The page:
Since the 1980s, Dr. Hager's lab has played an important role in defining mechanisms that cells use to precisely control their genetic programs, particularly mechanisms related to chromatin structure and reorganization.
Chromatin is the substance of chromosomes. It consists of long strands of DNA wrapped tightly around protein particles called nucleosomes, which are composed of four different types of histone proteins.
The strength of the interaction between nucleosomes and the associated DNA plays a role in determining whether the DNA is expressed. Nucleosome–DNA interactions, and therefore gene activity, can be controlled in part by changing the structure of histones in nucleosomes. This process of altering the interaction of nucleosomes and DNA is known as chromatin remodeling, and it occurs constantly within cells.
In 1987, Dr. Hager's group proposed that chromatin remodeling contributed to gene regulation. "At the time, nobody wanted to believe that modifying chromatin structure was important in gene regulation," he said. The idea would not gain broad acceptance until the next decade.
Today, there's also increasing awareness of the role of chromatin remodeling in cancer. Last month, for instance, researchers identified recurring mutations in genes associated with chromatin remodeling in childhood brain tumors.
Given the potential to treat tumors driven by chromatin-related changes, Dr. Hager believes the field could benefit from having an "atlas" of cancer-related abnormalities in chromatin for many types of cells, similar to The Cancer Genome Atlas.
Dr. Hager's introduction to biology came in graduate school at the University of Washington, where he switched from studying chemistry to genetics. "This was 1969, and DNA was just taking off," he recalled. "I had never taken a biology course in my life, but I could see that this research was going to be a big deal for years to come."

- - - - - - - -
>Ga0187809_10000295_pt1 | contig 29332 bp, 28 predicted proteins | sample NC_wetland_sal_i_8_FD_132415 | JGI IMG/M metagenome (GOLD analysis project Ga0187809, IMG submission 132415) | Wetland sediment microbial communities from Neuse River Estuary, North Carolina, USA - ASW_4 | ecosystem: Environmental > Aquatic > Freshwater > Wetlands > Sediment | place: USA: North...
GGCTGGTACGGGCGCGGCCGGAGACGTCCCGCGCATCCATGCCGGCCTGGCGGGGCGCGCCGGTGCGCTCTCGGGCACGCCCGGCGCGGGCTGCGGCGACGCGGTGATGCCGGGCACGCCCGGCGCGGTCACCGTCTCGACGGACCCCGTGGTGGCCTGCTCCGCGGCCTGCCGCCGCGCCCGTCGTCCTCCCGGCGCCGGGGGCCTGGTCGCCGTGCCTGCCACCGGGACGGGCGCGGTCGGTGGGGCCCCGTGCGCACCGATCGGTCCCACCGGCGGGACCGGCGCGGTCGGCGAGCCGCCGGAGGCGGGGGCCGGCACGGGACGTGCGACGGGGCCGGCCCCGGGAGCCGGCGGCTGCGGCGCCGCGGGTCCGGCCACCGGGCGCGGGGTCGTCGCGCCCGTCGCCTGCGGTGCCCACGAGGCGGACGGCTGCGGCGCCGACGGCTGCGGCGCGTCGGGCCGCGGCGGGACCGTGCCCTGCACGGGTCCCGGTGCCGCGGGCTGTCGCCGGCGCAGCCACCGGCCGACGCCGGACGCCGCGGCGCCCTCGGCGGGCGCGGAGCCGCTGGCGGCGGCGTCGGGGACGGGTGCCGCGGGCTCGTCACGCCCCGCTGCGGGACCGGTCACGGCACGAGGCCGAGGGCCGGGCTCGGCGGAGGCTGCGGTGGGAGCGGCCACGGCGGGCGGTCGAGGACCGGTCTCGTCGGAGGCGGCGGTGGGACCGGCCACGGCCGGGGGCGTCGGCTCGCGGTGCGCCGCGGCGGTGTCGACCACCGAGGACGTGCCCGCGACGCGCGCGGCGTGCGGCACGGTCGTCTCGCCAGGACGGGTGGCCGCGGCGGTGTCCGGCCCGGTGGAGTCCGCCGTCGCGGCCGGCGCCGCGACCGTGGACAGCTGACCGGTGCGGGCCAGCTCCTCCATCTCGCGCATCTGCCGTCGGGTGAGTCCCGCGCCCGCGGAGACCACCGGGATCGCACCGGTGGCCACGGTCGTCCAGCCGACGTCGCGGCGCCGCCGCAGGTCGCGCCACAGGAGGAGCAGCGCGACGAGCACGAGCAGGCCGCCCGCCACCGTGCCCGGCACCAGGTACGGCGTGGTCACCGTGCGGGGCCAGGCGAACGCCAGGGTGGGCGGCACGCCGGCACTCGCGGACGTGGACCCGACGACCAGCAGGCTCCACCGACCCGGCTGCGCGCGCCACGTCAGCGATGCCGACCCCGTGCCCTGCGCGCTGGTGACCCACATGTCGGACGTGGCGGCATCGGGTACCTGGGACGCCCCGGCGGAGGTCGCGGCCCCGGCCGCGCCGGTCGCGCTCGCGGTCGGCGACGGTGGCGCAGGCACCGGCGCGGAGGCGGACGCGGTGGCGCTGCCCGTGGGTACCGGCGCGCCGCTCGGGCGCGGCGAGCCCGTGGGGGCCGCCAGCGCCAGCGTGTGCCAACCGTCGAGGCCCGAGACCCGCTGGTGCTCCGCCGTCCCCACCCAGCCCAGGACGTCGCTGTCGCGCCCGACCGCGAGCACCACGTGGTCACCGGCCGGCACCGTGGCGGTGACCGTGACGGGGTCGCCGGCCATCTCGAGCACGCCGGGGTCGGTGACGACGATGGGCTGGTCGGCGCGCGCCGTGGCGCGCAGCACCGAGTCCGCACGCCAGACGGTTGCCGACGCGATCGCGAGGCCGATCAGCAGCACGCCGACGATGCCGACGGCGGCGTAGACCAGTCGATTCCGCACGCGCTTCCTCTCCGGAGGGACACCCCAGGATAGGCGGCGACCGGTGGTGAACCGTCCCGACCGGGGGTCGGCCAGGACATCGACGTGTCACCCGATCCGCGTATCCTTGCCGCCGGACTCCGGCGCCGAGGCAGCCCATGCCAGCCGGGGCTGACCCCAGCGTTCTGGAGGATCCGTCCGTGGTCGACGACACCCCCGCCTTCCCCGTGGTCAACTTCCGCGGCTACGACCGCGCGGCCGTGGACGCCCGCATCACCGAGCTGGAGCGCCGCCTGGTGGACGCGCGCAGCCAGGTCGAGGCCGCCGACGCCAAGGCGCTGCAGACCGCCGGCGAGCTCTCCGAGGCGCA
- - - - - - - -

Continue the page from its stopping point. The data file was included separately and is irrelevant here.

While graduate school provided the launch pad for Dr. Hager's career, his interest in science can be traced back to his freshman year in high school. That was when his mother found an advertisement in the newspaper for a science camp at the University of Kansas, which was about 100 miles from their hometown.
Dr. Hager earned a scholarship and spent the summer after his freshman year at the camp. One of the camp "advisors" was Dr. F. Sherwood Rowland, a physical chemist who would later win the 1995 Nobel Prize in Chemistry for his work on ozone depletion. Dr. Rowland became Dr. Hager's mentor, inviting him to work in his lab during his remaining summer vacations.
Dr. Hager believes that his background in chemistry has served him well. "Biology is chemistry," he said. "And we can now investigate the fundamentals of the cancer process, including the complexities of gene regulation."
Looking to the future, Dr. Hager hopes to see more research on living cells. Many cellular processes are fundamentally altered by experimental procedures that isolate parts of the cell. As a result, the biology of dead cells differs markedly from that of live cells.
Although most experiments are done on dead cells, some researchers, including Dr. Hager, have created tools that make it possible to study processes such as chromatin remodeling in living cells in real time.
Like a Tornado
In a recent study, Dr. Hager's team used these tools to monitor the binding of proteins called transcription factors to DNA sites on chromatin in real time. These binding events regulate the activity of target genes. The researchers found that two transcription factors that bind to the same DNA site did not compete with one another, as some previous experiments with dead cells had suggested.